first_imgAlaska Native Arts & Culture | Alaska Native Government & Policy | Arts & Culture | Education | Government | Health | History | Mental Health | Military | Nation & World | State GovernmentGroup working to bring remains of 15 Alaska Natives home from CarlisleOctober 19, 2016 by Jennifer Canfield, KTOO Share:Audio Playerhttps://media.ktoo.org/2016/10/18carlislepkgFIXED.mp300:0000:0000:00Use Up/Down Arrow keys to increase or decrease volume.Henry Phillips, originally “Ka-Ka-Ish,” was 12 years old in 1887 when he arrived at the Carlisle Industrial Indian School in Pennsylvania. His student file says he arrived from the Presbyterian Mission in Sitka, though both of his parents were still living. He returned to Skagway to work as a printer at the Daily Alaskan newspaper. (Public Domain image from National Archives and Records Administration)The remains of 15 Alaska Natives may soon journey home from the Carlisle Industrial Indian School in Pennsylvania. A small group of people working with the U.S. Army and the First Alaskans Institute have authored a resolution they hope to see passed at this year’s Alaska Federation of Natives convention in Fairbanks. While the resolution is focused on students of the past, there is still concern for potential future boarding school students. Bob Sam says the Army wants to see the repatriation process completed in less than a year, and they’re going to foot the bill. Sam is confident it can be done, but points out that the Carlisle school is just one of many schools Alaska Natives were sent away to. “This is just the tip of the iceberg, … Carlisle school is just the beginning,” Sam says. “It’s one of the first boarding home military-type schools in America and all boarding home schools used Carlisle as a model. Chemawa, Haskell, they all have their cemeteries.”Sam has been helping repatriate human remains for 30 years. From a former tuberculosis sanitarium in Sitka to helping a friend recover his Ainu ancestor’s remains from a university in Japan — Sam has a talent for what he calls “bringing bodies home.” And he’s well-known in Southeast for his dedication to restoring old cemeteries. There was the Russian Orthodox cemetery in Juneau and another one in Sitka.Sam is working with Nancy Furlow and Jim LaBelle Sr. LaBelle spent 10 years at the Wrangell Institute in Southeast Alaska. He says his time there was traumatic and he’s spent a lifetime working to heal from it.Handwritten on the back of this image: Pupils from Alaska AS THEY ARRIVED AT CARLISLE IN THE FALL OF 1897 SEE REDMAN, JUNE 1899. (Public Domain image from National Archives and Records Administration)There is little study on the history and impacts of residential schools on Alaska Native children. In a 2005 study by the Institute for Social and Economic Research at the University of Alaska Anchorage, 61 adults who attended boarding schools from the 1940s through the 1980s were interviewed. Some said they were abused. Others experienced no abuse and enjoyed school. And some said that while they weren’t traumatized by their school, they remember seeing abuse.Some lawmakers see regional boarding schools, or even virtual schools, as a cheaper solution to education in rural Alaska. Former Gov. Sean Parnell was a strong advocate for regional boarding schools and included increased funding for them in education bills he sent to the legislature. As time goes on, LaBelle thinks there will be more pressure to consolidate schools and increase support for residential schools. Jim LaBelle, his wife Susan LaBelle, and Bob Sam at the 2016 Elders and Youth conference in Fairbanks. (Photo by Jennifer Canfield)“Should this happen, there needs to be a process where communities and families participate at all levels of this discussion,” LaBelle says. “If there is eventually going to be a return to boarding schools in some parts of Alaska, at least it will be done in the way that respects the culture, respects the language, doesn’t provide for an institutional setting.”And these schools should not be forced on rural communities, he says. “There’s got to be a full participation process. In the days when I went, we had no choice. If you protested or objected, parents were sent to jail.”Both LaBelle and Sam say there are a lot of issues for Alaska Native people that need to be resolved. Bringing home the remains of Alaska Native students at the Carlisle school in Pennsylvania is part of the process, Sam says.“Once we resolve these issues, American Indians and Alaska Natives will go on to be the people that they were intended to be and they will begin to have some sort of forgiveness in resolving. But there’s another side to it,” Sam says. “The non-Native people who have guilt, they will begin to resolve their guilt so that they can go on to become the human beings they were intended to be. And we get to know each other doing these kinds of things together.”The resolution is expected to be presented to delegates Saturday.About the Carlisle Industrial Indian SchoolThe caption on this artwork reads Academic Building, Indian School, Carlisle, PA. (Public Domain image from National Archives and Records Administration)The Carlisle Industrial Indian School was founded in 1879 in Pennsylvania by an Army officer who believed that the federal government was holding Native American people back by segregating them. The word “racism” is believed to have first been uttered by Richard Henry Pratt, who founded the school.At an annual conference in 1896, Pratt said: “Segregating any class or race of people apart from the rest of the people kills the progress of the segregated people or makes their growth very slow. Association of races and classes is necessary to destroy racism and classism.”Pratt believed Native people were intended to be inherently equal to European-Americans, they just needed to be civilized.  “It is a great mistake to think that the Indian is born an inevitable savage. He is born a blank, like all the rest of us,” Pratt said in a speech at an 1892 convention. “Left in the surroundings of savagery, he grows to possess a savage language, superstition, and life. We, left in the surroundings of civilization, grow to possess a civilized language, life, and purpose. Transfer the infant white to the savage surroundings, he will grow to possess a savage language, superstition, and habit. Transfer the savage-born infant to the surroundings of civilization, and he will grow to possess a civilized language and habit.”Operating throughout the height of the Progressive Era until 1918, more than 10,000 attended the school. The school’s foremost goal was assimilation of its students. English was the only language allowed to be spoken. In the dorms, no two students from the same tribe were allowed to live together. Students were made to pick out new English names. Boys were required to cut their hair. The phrase, “Kill the Indian, save the man” — Pratt coined that, too.Correction: Earlier versions of this story misstated when the resolution will be presented to the AFN delegates. It’s expected to be presented Saturday.  Share this story:last_img read more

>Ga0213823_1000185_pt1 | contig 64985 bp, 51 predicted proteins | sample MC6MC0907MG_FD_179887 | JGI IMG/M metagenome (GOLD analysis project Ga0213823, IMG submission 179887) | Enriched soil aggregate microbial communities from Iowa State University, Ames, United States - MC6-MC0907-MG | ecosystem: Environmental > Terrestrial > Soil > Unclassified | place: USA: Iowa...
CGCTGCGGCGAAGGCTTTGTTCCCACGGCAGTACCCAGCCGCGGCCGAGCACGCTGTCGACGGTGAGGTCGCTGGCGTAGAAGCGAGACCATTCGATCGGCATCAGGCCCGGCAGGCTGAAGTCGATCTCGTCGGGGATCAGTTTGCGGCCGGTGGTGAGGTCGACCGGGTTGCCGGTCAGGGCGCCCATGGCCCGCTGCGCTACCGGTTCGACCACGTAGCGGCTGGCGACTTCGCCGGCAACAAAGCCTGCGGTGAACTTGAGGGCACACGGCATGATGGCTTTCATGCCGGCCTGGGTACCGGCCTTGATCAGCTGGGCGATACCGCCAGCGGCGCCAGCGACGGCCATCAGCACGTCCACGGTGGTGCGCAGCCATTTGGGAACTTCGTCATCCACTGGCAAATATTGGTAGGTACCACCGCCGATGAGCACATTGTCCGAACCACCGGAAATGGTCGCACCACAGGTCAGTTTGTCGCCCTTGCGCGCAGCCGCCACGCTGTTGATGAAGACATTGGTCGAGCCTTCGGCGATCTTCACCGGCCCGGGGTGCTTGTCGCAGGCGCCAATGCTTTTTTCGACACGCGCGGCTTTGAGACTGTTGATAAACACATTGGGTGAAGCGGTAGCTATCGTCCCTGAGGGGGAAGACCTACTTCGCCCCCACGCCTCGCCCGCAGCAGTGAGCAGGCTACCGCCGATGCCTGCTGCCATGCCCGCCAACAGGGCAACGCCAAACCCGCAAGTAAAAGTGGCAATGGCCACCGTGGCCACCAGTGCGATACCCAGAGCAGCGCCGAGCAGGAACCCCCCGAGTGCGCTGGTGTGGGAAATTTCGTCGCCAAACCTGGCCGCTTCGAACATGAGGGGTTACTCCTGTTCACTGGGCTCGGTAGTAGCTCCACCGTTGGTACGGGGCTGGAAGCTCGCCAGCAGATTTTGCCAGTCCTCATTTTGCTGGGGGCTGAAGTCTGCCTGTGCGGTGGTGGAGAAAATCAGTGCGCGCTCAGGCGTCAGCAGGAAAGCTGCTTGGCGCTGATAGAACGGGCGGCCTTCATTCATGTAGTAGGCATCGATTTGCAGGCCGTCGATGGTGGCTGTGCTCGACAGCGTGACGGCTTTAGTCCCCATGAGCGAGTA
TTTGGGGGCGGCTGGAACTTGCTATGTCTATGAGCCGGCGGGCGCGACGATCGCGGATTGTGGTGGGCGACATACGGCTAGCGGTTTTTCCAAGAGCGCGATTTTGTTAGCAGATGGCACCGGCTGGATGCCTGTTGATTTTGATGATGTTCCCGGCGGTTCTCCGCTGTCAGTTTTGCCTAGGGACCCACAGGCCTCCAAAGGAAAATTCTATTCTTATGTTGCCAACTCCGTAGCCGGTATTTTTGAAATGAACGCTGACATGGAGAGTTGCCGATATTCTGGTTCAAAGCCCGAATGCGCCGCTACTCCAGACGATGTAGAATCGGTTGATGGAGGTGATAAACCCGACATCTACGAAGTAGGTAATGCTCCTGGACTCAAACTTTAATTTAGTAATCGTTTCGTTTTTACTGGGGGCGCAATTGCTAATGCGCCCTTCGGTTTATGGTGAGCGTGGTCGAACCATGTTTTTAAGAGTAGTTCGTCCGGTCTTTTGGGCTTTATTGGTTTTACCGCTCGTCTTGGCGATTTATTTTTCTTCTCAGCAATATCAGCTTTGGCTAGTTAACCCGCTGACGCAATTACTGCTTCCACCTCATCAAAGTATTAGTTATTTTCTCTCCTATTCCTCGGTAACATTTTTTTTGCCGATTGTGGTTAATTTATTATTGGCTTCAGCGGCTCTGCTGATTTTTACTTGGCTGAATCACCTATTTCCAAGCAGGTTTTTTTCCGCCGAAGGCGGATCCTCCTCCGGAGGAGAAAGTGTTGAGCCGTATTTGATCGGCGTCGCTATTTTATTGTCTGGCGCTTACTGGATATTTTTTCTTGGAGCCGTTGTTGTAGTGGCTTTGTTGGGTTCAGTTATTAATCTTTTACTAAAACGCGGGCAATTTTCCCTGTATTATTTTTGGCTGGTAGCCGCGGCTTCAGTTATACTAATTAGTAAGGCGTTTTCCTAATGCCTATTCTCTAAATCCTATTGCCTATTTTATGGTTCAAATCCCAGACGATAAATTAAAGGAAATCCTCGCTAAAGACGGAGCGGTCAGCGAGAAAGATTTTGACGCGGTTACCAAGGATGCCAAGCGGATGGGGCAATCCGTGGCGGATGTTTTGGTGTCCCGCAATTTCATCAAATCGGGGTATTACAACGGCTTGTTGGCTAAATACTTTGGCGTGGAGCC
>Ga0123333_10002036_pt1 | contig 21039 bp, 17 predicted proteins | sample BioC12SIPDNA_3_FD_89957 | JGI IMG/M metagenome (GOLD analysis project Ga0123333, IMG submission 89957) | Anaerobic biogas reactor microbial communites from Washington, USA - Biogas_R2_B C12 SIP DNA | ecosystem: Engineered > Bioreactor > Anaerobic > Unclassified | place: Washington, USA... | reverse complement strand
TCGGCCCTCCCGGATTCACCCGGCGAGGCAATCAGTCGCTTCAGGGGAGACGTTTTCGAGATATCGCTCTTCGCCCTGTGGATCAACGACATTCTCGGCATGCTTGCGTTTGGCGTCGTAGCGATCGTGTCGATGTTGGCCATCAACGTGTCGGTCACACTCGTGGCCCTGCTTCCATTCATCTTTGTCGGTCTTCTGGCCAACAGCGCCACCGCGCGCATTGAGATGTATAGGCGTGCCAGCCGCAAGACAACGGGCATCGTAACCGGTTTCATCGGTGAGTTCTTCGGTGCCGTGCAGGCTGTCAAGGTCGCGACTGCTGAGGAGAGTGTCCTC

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After over 40 years at Prudhoe Bay, general store manager to retire